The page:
• “A good Leader has humility: none of us is as good as all of us.”
Eric Simonson

Eric Simonson – Eric has been a professional mountain guide since 1973 and personally conducted over 100 major expeditions around the globe, including over 30 to the Himalayas. His climbing resumО includes expeditions on every continent of the globe, including ascents of the “Seven Summits” and eleven expeditions to Mt. Everest, reaching the summit in 1991 via the North Ridge. Graduate – Carleton College

Ericbrought the perspective of mountain climbing to the discussion. Having vast experience as a mountaineering guide, he made the interesting observation that the entire team has the responsibility to check each other, which echoed the comment of Walker Potts. Eric compared the sea and mountains by commenting, “Both the sea and mountains are awesome, beautiful places, which can turn deadly with no warning. Enjoy them but be ready. You can teach technical skills, but it’s the personal skills that are tough.”

  • “Whether you are in the mountains or on a boat, you are far from home in an unforgiving environment.”
  • “We’re always watching each other for safe practices. We normalize this so no one takes it as a personal affront.”
  • “A Leader must understand individuals’ personal limitations, and know what people bring to the table.”
  • “Don’t be afraid to change your mind as circumstances change. It’s not a matter of losing face.”
James Childs

James Childs, Capt., USN (ret.) – A career nuclear submarine officer, James commanded the USS AUGUSTA (SSN 703) and two submarine squadrons. After several significant shore tours, he retired from active service yet continues to work with the Submarine Force as a senior tactical and mariner skills trainer, advisor and mentor for submarine officers at all levels. Graduate – United States Naval Academy

James emphasized that one of a Leader’s prime responsibilities is to develop Leaders, a comment also made by several panelists. He echoed Todd Gautier’s point that Leadership style is situational. Being an empathic, caring, humble Leader when the situation is normal gives the Leader the standing to give orders when the situation demands. He spoke these points:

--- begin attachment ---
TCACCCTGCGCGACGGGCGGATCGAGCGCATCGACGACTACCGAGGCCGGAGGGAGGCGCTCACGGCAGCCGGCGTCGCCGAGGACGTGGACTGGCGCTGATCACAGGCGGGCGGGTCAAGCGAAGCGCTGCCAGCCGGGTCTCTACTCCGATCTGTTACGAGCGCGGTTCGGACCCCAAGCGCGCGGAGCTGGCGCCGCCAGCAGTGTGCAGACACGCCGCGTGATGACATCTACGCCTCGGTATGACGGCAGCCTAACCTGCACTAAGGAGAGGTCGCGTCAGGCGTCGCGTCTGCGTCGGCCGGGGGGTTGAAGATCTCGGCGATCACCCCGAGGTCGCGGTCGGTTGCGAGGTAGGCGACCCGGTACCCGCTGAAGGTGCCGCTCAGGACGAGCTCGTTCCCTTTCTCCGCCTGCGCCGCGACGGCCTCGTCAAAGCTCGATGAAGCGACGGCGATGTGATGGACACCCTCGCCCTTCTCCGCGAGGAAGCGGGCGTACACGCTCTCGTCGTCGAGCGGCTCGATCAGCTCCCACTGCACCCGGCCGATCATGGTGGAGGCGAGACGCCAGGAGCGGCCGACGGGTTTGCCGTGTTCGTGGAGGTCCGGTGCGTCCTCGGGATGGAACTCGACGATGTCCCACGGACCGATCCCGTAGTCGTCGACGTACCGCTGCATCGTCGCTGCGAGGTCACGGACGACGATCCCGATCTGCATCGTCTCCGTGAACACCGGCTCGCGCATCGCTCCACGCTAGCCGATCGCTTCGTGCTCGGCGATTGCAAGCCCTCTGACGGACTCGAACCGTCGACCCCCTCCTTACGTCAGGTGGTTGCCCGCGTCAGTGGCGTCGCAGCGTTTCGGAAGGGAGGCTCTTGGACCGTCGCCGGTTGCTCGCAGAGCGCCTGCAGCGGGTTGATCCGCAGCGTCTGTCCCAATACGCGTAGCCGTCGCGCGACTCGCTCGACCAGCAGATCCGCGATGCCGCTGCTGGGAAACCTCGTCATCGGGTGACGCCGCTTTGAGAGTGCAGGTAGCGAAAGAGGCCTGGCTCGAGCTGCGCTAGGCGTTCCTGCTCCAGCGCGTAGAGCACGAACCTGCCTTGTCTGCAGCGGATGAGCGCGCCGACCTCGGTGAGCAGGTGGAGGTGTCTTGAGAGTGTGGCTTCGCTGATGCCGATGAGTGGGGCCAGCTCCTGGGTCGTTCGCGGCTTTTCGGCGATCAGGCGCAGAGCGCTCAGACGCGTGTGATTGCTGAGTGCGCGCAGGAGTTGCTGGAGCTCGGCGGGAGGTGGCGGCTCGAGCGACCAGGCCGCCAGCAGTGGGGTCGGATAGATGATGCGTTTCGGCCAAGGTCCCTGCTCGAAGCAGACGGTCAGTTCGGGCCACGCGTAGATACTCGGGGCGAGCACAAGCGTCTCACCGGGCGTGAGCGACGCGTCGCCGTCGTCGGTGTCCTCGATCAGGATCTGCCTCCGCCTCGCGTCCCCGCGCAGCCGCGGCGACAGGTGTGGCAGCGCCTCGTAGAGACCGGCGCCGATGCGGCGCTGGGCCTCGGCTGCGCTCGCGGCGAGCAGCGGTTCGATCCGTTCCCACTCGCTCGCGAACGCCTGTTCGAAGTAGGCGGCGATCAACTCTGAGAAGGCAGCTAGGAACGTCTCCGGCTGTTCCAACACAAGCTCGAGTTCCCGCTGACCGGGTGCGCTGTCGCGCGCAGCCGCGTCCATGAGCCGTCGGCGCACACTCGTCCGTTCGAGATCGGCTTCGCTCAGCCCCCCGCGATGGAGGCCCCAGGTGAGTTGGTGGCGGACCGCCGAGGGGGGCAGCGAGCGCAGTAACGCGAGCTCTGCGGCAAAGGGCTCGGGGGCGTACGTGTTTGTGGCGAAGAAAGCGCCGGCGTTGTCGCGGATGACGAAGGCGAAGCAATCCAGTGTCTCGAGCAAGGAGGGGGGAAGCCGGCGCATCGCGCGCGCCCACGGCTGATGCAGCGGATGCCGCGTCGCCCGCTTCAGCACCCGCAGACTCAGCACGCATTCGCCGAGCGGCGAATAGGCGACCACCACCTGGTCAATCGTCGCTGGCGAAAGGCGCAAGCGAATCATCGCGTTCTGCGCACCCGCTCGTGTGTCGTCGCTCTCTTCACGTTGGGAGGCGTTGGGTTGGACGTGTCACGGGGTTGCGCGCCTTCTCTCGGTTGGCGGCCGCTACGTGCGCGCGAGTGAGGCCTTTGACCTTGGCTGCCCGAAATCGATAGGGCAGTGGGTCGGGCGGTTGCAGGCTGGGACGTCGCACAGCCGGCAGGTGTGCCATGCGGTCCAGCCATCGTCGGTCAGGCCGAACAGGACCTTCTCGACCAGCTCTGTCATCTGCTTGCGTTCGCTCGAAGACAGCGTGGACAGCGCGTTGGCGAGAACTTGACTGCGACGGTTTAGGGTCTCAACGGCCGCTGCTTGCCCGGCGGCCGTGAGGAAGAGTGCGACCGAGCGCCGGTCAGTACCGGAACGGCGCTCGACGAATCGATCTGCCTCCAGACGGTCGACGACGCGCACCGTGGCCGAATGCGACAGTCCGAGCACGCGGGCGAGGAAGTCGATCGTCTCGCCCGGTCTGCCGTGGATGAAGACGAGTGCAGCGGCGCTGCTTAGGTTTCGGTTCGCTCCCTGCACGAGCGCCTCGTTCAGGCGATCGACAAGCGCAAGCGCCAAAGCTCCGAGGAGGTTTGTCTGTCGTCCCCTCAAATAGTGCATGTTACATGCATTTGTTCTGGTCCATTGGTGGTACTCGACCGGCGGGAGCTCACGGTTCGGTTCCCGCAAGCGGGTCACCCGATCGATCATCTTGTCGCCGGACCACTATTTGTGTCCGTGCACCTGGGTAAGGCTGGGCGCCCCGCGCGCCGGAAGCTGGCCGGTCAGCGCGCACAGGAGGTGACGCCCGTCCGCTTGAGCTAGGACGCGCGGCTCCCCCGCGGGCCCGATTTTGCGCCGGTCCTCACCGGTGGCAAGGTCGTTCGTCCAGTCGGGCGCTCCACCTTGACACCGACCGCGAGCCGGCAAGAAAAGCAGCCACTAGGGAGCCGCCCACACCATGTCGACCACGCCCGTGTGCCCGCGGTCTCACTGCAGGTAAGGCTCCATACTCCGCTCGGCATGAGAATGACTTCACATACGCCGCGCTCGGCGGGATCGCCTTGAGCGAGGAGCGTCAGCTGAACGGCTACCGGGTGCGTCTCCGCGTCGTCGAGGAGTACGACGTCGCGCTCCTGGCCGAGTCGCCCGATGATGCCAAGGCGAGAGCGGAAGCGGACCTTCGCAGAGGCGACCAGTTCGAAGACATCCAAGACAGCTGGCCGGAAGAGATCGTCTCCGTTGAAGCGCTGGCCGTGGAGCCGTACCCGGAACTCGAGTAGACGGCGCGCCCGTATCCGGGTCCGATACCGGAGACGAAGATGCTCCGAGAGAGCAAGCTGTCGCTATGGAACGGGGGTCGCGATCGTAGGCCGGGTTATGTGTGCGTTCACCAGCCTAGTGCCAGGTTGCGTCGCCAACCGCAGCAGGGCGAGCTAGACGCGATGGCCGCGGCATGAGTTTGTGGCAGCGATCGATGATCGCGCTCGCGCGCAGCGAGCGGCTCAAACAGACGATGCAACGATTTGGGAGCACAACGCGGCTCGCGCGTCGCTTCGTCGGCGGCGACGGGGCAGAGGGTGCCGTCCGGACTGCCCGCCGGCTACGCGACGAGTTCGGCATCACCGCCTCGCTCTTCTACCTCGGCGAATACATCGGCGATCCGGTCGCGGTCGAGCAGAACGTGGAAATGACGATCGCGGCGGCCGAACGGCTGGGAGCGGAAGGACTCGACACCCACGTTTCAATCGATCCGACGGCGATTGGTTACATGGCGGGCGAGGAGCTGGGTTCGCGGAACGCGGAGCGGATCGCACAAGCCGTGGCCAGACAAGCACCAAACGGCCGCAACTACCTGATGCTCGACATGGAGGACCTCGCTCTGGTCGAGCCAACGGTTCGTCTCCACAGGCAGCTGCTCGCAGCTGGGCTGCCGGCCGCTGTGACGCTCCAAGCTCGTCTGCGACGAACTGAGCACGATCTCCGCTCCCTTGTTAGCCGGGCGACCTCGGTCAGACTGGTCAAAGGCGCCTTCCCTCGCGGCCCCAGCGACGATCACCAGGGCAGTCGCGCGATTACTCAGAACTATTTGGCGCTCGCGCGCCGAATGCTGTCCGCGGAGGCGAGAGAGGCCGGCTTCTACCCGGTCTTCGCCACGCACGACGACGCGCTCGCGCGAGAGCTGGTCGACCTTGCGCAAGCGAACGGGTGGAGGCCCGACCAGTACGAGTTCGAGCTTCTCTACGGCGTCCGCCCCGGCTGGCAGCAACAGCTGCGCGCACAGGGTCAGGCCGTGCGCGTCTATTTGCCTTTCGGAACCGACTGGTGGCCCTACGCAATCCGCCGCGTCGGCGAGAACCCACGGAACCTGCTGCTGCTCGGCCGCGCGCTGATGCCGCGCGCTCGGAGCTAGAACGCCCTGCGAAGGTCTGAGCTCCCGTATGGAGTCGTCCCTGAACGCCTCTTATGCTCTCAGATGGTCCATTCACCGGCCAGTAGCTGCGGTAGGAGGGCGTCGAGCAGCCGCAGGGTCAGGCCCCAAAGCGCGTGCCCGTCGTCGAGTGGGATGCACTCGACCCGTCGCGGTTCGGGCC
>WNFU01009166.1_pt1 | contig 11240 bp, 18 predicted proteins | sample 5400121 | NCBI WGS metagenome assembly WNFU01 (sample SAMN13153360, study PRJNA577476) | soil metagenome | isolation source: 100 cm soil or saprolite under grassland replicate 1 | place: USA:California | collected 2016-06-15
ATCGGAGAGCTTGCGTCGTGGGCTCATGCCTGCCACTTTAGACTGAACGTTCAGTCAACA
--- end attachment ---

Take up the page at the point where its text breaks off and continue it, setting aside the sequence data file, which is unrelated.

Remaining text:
• “Good Leaders develop other good Leaders.”
  • “Are you a mentor or driver? There’s an appropriate time for each.”
  • “Humility allows a Leader to be self-aware and empathetic, to get the team where they want them.”
  • “Know yourself and know your people.”
  • “A Leader needs confidence, to allow subordinates to fail and learn.”
  • “Good Leaders develop their replacements. Bad Leaders don’t. If the Leader goes down, things can go into a death spiral.”
Todd Gautier

Todd Gautier – Todd is president of the Aviation Systems Segment of L3Harris Technologies – the sixth largest defense company in the U.S. with 50,000 employees. Previously, he flew for United Airlines.  While in the U.S. Navy, Todd flew F/A-18 strike fighters in combat operations, was an instructor and was responsible for standardizing Naval Aviation Strike Warfare Tactics. Graduate – Southern Methodist University

Todd discussed Leadership from the perspectives of naval officer, airline flight crew, and senior corporate executive. He likened Leadership to being a craftsman who has a bag filled with many tools, each of which has a specific use. Sometimes Leadership demands that the Leader allow a subordinate to fail, in order for that person to learn. In that example, Todd said, the Leader needs great patience. At other times, for example in airborne emergencies, crisp orders are necessary to save lives. He repeatedly talked about the importance of the team, and the Leadership mandate of constantly developing the next generation of Leaders, making these points: 

  • “Different manners of Leadership skills are required for the three types of operations: 1) normal/low-risk operations, 2) ambiguous operations, and 3) emergency/high-risk/time critical operations.”
  • “I am a recovering poor Leader.” Todd always strives to identify what it takes to be a better Leader.”
  • “The key for me is knowing that although I may not be the smartest person in the room, my team makes that up for me.”
  • “I’ve learned more from bad Leaders than good Leaders.”
  • “Bad Leaders don’t know what they don’t know.”
  • “If you are not in danger, let an over-confident subordinate try and fail. It’s a great way to both teach and learn.”
  • “It’s a Leader’s job to plan for succession in case the Leader goes down.”

Low or No EQ

Todd also noted that 75% of careers are derailed for reasons related to emotional competencies, including inability to handle interpersonal problems, unsatisfactory team Leadership during times of difficulty or conflict, or inability to adapt to change or elicit trust.

The 2021 Offshore Sailing Leadership Symposium was made possible thanks to the following partners:

Presenting Partner


Supporting Partners